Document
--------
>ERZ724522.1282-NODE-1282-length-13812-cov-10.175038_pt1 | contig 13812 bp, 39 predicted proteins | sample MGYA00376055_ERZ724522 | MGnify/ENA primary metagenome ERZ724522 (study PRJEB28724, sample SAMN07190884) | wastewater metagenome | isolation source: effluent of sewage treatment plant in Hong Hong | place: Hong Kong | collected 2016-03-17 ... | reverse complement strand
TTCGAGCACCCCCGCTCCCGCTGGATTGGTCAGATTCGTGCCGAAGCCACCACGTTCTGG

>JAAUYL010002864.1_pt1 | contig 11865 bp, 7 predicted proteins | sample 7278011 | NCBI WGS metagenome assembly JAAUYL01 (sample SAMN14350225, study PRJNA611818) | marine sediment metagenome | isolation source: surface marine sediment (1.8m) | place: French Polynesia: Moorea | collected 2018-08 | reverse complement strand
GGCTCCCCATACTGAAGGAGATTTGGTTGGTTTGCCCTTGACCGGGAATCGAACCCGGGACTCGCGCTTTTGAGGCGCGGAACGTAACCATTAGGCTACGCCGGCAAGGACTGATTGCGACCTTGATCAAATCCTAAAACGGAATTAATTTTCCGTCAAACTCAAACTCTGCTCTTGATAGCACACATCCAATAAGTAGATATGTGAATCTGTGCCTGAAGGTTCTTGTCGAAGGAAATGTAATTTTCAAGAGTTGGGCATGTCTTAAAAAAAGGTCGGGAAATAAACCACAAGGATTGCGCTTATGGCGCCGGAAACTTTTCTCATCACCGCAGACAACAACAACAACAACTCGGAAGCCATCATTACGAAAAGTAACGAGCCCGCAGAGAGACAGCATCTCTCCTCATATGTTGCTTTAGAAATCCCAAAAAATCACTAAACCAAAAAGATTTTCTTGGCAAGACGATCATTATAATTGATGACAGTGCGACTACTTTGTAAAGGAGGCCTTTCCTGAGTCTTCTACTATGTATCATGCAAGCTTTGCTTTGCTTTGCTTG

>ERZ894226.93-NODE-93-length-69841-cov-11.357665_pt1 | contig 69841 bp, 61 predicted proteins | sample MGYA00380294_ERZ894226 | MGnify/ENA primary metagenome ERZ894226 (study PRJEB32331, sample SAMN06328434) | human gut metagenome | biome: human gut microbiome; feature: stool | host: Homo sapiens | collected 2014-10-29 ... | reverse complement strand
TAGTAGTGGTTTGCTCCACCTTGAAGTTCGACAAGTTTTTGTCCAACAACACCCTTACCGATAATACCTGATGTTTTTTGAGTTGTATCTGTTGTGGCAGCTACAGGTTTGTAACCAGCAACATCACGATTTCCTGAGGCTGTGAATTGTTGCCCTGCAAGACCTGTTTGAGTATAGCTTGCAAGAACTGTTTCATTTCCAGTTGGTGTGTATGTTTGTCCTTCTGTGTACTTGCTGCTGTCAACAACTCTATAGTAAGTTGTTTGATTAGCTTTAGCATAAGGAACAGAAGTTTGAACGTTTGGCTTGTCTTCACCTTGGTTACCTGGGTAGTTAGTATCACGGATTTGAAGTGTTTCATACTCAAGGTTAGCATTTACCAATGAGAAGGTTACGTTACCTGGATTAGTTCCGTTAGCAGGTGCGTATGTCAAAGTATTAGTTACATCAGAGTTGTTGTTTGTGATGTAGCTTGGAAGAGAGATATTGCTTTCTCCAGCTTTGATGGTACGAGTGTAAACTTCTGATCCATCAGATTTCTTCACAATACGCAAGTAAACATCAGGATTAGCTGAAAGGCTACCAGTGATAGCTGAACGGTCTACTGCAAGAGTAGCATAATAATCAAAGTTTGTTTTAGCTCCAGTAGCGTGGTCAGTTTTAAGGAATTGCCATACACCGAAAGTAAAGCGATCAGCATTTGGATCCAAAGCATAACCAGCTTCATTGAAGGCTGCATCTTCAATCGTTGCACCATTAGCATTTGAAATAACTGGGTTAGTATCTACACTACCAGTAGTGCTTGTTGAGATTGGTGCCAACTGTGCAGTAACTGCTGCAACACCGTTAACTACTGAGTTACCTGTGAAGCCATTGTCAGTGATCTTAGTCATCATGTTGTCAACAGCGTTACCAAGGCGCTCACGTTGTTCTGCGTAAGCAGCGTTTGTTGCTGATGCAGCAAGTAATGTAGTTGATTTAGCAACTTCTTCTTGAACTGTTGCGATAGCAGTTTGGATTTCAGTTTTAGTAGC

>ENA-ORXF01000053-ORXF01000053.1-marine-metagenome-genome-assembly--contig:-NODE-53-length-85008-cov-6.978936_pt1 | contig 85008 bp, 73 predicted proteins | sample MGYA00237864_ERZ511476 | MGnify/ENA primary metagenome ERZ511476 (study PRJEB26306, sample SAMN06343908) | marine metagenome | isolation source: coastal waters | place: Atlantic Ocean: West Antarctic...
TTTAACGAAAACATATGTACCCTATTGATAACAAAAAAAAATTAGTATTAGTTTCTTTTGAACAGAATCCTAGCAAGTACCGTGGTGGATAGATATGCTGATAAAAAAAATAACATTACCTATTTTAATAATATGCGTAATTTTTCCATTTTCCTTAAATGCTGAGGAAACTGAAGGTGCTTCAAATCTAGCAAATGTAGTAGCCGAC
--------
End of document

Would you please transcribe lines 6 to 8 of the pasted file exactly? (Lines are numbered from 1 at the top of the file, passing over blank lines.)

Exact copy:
TAGTAGTGGTTTGCTCCACCTTGAAGTTCGACAAGTTTTTGTCCAACAACACCCTTACCGATAATACCTGATGTTTTTTGAGTTGTATCTGTTGTGGCAGCTACAGGTTTGTAACCAGCAACATCACGATTTCCTGAGGCTGTGAATTGTTGCCCTGCAAGACCTGTTTGAGTATAGCTTGCAAGAACTGTTTCATTTCCAGTTGGTGTGTATGTTTGTCCTTCTGTGTACTTGCTGCTGTCAACAACTCTATAGTAAGTTGTTTGATTAGCTTTAGCATAAGGAACAGAAGTTTGAACGTTTGGCTTGTCTTCACCTTGGTTACCTGGGTAGTTAGTATCACGGATTTGAAGTGTTTCATACTCAAGGTTAGCATTTACCAATGAGAAGGTTACGTTACCTGGATTAGTTCCGTTAGCAGGTGCGTATGTCAAAGTATTAGTTACATCAGAGTTGTTGTTTGTGATGTAGCTTGGAAGAGAGATATTGCTTTCTCCAGCTTTGATGGTACGAGTGTAAACTTCTGATCCATCAGATTTCTTCACAATACGCAAGTAAACATCAGGATTAGCTGAAAGGCTACCAGTGATAGCTGAACGGTCTACTGCAAGAGTAGCATAATAATCAAAGTTTGTTTTAGCTCCAGTAGCGTGGTCAGTTTTAAGGAATTGCCATACACCGAAAGTAAAGCGATCAGCATTTGGATCCAAAGCATAACCAGCTTCATTGAAGGCTGCATCTTCAATCGTTGCACCATTAGCATTTGAAATAACTGGGTTAGTATCTACACTACCAGTAGTGCTTGTTGAGATTGGTGCCAACTGTGCAGTAACTGCTGCAACACCGTTAACTACTGAGTTACCTGTGAAGCCATTGTCAGTGATCTTAGTCATCATGTTGTCAACAGCGTTACCAAGGCGCTCACGTTGTTCTGCGTAAGCAGCGTTTGTTGCTGATGCAGCAAGTAATGTAGTTGATTTAGCAACTTCTTCTTGAACTGTTGCGATAGCAGTTTGGATTTCAGTTTTAGTAGC

>ENA-ORXF01000053-ORXF01000053.1-marine-metagenome-genome-assembly--contig:-NODE-53-length-85008-cov-6.978936_pt1 | contig 85008 bp, 73 predicted proteins | sample MGYA00237864_ERZ511476 | MGnify/ENA primary metagenome ERZ511476 (study PRJEB26306, sample SAMN06343908) | marine metagenome | isolation source: coastal waters | place: Atlantic Ocean: West Antarctic...
TTTAACGAAAACATATGTACCCTATTGATAACAAAAAAAAATTAGTATTAGTTTCTTTTGAACAGAATCCTAGCAAGTACCGTGGTGGATAGATATGCTGATAAAAAAAATAACATTACCTATTTTAATAATATGCGTAATTTTTCCATTTTCCTTAAATGCTGAGGAAACTGAAGGTGCTTCAAATCTAGCAAATGTAGTAGCCGAC